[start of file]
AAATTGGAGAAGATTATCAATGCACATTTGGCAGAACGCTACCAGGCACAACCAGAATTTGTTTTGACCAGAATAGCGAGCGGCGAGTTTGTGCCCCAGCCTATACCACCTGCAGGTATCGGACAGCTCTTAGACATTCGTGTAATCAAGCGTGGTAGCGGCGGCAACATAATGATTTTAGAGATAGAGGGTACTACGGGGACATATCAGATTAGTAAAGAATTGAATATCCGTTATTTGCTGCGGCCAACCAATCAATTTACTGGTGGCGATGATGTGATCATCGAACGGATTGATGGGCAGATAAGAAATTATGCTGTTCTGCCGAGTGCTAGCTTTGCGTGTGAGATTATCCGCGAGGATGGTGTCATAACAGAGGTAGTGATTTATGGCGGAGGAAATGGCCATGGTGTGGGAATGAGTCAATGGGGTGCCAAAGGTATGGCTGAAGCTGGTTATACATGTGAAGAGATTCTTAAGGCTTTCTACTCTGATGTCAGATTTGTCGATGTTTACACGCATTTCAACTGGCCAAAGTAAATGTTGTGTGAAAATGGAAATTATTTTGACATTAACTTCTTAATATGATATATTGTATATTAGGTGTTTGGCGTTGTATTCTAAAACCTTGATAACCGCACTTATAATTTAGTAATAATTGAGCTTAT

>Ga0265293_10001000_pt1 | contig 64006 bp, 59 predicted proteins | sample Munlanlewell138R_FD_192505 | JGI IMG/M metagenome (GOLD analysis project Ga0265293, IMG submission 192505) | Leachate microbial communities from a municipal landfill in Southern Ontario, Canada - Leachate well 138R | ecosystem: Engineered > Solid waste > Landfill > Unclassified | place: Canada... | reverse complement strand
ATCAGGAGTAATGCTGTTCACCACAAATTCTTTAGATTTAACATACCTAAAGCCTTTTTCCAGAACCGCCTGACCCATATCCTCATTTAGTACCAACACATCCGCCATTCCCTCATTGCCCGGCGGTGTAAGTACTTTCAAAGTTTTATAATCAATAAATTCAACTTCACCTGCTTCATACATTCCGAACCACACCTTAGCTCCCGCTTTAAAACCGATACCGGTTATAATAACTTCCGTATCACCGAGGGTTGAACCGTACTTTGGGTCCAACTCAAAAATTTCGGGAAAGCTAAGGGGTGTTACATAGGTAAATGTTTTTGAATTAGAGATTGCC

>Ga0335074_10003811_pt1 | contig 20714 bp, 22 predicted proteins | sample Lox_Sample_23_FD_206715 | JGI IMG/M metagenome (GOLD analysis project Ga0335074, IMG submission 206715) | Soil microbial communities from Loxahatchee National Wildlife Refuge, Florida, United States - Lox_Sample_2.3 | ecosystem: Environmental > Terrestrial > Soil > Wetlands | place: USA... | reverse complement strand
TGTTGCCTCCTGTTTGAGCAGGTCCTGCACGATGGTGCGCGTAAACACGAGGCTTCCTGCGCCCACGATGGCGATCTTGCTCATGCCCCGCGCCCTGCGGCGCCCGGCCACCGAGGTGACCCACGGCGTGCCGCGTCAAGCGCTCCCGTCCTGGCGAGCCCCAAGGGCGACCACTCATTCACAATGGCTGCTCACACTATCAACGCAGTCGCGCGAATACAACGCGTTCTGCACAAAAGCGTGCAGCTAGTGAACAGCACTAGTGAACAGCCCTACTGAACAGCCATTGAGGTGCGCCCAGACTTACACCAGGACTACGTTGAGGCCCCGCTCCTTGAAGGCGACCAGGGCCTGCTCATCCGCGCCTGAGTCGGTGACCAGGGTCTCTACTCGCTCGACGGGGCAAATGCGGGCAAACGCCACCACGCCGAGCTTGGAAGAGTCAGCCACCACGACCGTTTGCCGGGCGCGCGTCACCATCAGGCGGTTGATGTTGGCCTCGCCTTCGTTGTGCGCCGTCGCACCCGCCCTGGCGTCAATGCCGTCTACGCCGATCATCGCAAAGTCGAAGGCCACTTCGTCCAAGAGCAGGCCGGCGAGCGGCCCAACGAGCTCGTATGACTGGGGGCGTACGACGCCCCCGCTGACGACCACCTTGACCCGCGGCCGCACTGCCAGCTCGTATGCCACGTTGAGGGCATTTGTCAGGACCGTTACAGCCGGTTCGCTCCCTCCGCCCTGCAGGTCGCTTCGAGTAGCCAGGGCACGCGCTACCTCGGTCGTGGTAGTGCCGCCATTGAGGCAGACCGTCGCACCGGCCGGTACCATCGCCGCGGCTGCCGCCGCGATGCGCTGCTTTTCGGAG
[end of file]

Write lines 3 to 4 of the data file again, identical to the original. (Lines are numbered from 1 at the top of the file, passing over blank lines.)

ATCAGGAGTAATGCTGTTCACCACAAATTCTTTAGATTTAACATACCTAAAGCCTTTTTCCAGAACCGCCTGACCCATATCCTCATTTAGTACCAACACATCCGCCATTCCCTCATTGCCCGGCGGTGTAAGTACTTTCAAAGTTTTATAATCAATAAATTCAACTTCACCTGCTTCATACATTCCGAACCACACCTTAGCTCCCGCTTTAAAACCGATACCGGTTATAATAACTTCCGTATCACCGAGGGTTGAACCGTACTTTGGGTCCAACTCAAAAATTTCGGGAAAGCTAAGGGGTGTTACATAGGTAAATGTTTTTGAATTAGAGATTGCC

>Ga0335074_10003811_pt1 | contig 20714 bp, 22 predicted proteins | sample Lox_Sample_23_FD_206715 | JGI IMG/M metagenome (GOLD analysis project Ga0335074, IMG submission 206715) | Soil microbial communities from Loxahatchee National Wildlife Refuge, Florida, United States - Lox_Sample_2.3 | ecosystem: Environmental > Terrestrial > Soil > Wetlands | place: USA... | reverse complement strand